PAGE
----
Hanoi's truly unique cultural tapestry has threads of French and Chinese influences woven in. Designated "The City For Peace" by UNESCO, Vietnam's capital is a bustling metropolis that always seems to be in a hurry. You're likely to be overwhelmed by the sheer number of exotic attractions and experiences waiting for you in this city.
Start your trip with one of the main attractions of the city: the imposing Ho Chi Minh Mausoleum, which is the final resting place of Vietnamese Revolutionary leader, President Ho Chi Minh. This striking granite structure is a standout at its height of 70 ft.
Once you dip your toe in the fascinatinghistory of Hanoi, you won't be able to stop from delving in deeper. Swing by the Ho Chi Minh Museum to learn more about the man and his role in the Vietnamese independence struggle.
Next, for a change of pace, head to the west of Hanoi, till you reach the lush tropical paradise that is, the serene Ba Vi National Park. Spread over 26,700 acres, it makes for a fun hike through the foggy wilderness near Hanoi.
Not far from Hanoi lies the stunning Halong Bay and its 59 hidden caves. If you have time enough for just 1 cave, it should be the magnificent Sung Sot cave you visit. It sprawls over 107,639 sq ft of cavernous darkness!
The surreal beauty of Halong Bay and its thousands of towering islets is perhaps best experienced on a peaceful riverboat ride.
Very soon, you'll be drawn back to Hanoi. You should check out the most beautiful building in town: the Presidential Palace. French Colonial architecture may seem out of place, but it serves as a reminder of Vietnam's time as a European colony.
Hanoi's beautiful surroundings have inspired its spiritual side. You should visit the oldest Buddhist temple in town: the Trấn Quốc Pagoda. Find inner peace at its shrine, or sit for a while under the big Bodhi tree.
Another tourist favorite would be the iconic One Pillar Pagoda. It rises out of a lotus pond, balanced on a single pillar of stone!
For a taste of familiar Western culture, drop by the historic Hanoi Opera House. Classic western operas and ballet recitals are infused with a Vietnamese twist that make for fascinating performances.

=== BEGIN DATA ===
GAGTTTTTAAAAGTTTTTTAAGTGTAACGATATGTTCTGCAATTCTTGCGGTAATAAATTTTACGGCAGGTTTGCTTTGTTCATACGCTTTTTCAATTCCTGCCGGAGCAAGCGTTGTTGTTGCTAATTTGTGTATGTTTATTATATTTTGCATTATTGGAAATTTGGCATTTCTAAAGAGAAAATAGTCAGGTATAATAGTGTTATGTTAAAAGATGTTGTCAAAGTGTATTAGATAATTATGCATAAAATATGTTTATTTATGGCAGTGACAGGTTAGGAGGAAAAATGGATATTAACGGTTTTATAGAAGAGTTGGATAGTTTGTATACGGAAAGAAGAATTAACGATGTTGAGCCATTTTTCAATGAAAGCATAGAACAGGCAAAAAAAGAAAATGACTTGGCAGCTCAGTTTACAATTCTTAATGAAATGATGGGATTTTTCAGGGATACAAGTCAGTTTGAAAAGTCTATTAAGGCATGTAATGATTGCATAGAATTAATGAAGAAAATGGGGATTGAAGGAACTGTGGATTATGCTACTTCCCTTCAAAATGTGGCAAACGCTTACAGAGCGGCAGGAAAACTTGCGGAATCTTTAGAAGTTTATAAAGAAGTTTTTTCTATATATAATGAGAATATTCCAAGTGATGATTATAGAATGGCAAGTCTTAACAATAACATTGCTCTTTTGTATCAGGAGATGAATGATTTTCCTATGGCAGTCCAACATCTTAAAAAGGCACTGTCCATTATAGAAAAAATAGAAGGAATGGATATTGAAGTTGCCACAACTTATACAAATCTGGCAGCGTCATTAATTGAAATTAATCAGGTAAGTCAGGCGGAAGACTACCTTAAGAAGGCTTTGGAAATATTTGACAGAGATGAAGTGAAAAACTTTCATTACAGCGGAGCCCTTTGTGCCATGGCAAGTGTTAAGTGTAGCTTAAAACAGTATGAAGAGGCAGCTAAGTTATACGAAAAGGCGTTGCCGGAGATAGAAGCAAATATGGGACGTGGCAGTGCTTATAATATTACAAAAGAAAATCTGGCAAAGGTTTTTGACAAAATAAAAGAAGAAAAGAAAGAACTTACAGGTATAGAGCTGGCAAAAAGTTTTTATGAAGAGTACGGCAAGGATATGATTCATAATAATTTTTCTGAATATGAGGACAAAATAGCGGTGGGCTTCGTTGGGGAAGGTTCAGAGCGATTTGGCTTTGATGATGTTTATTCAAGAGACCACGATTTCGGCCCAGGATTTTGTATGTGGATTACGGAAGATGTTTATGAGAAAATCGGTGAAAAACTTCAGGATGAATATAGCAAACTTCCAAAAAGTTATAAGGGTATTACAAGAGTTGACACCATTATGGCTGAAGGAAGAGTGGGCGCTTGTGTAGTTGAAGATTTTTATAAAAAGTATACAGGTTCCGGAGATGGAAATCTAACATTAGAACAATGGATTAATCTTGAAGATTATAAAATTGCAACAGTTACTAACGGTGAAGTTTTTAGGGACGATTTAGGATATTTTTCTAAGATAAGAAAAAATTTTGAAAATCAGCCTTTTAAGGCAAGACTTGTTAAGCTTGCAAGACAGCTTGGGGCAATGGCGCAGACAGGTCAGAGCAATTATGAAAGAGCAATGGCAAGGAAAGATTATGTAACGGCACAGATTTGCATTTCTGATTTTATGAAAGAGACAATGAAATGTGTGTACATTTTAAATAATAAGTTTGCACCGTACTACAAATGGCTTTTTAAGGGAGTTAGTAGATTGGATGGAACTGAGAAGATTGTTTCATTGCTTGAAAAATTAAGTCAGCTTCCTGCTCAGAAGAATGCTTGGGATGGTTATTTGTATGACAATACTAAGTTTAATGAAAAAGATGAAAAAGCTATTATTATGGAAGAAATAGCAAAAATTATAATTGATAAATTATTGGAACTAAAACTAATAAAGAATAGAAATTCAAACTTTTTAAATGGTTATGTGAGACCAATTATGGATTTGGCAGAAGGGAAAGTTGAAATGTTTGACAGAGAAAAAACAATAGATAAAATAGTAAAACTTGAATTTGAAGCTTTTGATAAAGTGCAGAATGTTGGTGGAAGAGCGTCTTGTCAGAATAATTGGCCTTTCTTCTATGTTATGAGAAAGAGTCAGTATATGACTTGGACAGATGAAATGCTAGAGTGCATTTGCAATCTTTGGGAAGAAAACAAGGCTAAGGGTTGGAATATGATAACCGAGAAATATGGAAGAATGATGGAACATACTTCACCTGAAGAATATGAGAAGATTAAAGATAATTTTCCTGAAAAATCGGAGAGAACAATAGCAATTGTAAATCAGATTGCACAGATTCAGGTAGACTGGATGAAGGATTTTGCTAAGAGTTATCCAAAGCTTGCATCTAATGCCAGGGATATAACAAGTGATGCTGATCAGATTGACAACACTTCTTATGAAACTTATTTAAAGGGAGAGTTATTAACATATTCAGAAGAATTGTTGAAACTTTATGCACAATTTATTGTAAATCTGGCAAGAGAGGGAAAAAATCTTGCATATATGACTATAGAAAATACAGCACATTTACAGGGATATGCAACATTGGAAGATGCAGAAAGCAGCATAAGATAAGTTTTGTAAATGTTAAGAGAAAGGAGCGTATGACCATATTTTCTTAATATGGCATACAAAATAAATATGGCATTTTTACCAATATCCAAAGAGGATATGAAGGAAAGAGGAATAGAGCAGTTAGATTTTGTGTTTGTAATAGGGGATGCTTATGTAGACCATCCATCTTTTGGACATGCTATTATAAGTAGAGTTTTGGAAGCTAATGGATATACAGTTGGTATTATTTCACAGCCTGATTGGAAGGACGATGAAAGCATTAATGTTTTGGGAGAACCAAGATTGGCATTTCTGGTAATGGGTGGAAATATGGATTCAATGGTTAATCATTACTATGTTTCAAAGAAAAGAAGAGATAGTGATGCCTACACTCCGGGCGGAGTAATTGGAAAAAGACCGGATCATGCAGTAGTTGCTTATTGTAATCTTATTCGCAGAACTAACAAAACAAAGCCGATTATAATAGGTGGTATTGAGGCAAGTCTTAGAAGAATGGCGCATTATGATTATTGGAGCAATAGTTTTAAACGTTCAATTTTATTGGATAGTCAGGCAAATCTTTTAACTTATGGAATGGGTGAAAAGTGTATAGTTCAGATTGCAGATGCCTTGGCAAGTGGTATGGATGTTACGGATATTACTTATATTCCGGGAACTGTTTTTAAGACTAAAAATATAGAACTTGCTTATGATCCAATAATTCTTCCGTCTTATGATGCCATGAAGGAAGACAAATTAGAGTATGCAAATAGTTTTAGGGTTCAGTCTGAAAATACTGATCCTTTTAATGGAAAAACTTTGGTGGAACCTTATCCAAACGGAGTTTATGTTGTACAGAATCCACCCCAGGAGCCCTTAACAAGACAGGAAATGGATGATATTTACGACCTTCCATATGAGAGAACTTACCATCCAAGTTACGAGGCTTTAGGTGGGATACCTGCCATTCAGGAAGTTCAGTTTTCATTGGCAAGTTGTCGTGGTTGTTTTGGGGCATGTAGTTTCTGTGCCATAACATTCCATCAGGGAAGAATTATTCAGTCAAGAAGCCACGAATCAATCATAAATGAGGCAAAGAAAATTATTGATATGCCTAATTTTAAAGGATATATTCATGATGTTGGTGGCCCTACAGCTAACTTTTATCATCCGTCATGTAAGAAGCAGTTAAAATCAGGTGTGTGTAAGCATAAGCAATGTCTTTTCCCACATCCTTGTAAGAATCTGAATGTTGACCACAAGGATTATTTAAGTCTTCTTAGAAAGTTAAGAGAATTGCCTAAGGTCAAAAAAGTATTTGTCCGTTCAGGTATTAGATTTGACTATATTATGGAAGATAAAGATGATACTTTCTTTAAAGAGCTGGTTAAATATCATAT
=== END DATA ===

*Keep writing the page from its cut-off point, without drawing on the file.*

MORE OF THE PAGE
On Hanoi's Sword Lake, an old structure stands tall: the Turtle Tower. This structure had a special role in the story of a local legend (warrior Le Loi), and is deeply rooted in the people's history.
Next, check out the stunning Imperial Citadel of Thăng Long. Perhaps better known as the Hanoi Citadel, this royal palace is a remnant of Vietnam's pre-colonial period.
Don't miss a traditional Vietnamese water puppet show, at Thang Long Water Puppet Theatre. This 11th Century art form has been revived in Hanoi and it tells tales of local folklore.
During your stay, you'll find out why Vietnamese street food is well known around the world. And the best of the best, is a bowlful of Hanoi Pho.
Delicious Vietnamese cuisine is such a big draw, that some restaurants in Hanoi offer Vietnamese cooking classes for tourists. Learn the art of cooking, straight from the master chefs!
Come evening, visit Hanoi's gorgeous Temple of Literature. It's a different kind of temple - one dedicated to philosophers and scholars. You may recognize this landmark from the backs of official Vietnamese banknotes.
If you time your Vietnam visit to coincide with the first day of the Lunar Calendar, you'll get to see Hanoi celebrate its biggest holiday: the Tet Nguyen Dan festival. The elaborate dragon dances that take over the streets are a sign of Chinese influence on Vietnamese culture.
Deep within the city's Old Quarter, you should shop for souvenirs at the ever-vibrant Hanoi Night Market. It's a maze of outdoor stalls packed with fashion accessories and sumptuous street food.
Right there in the Old Quarter, you can buy traditionalVietnameselanterns, to take home with you. There's a staggering variety of different shapes, sizes, pretty designs and bright colors to choose from.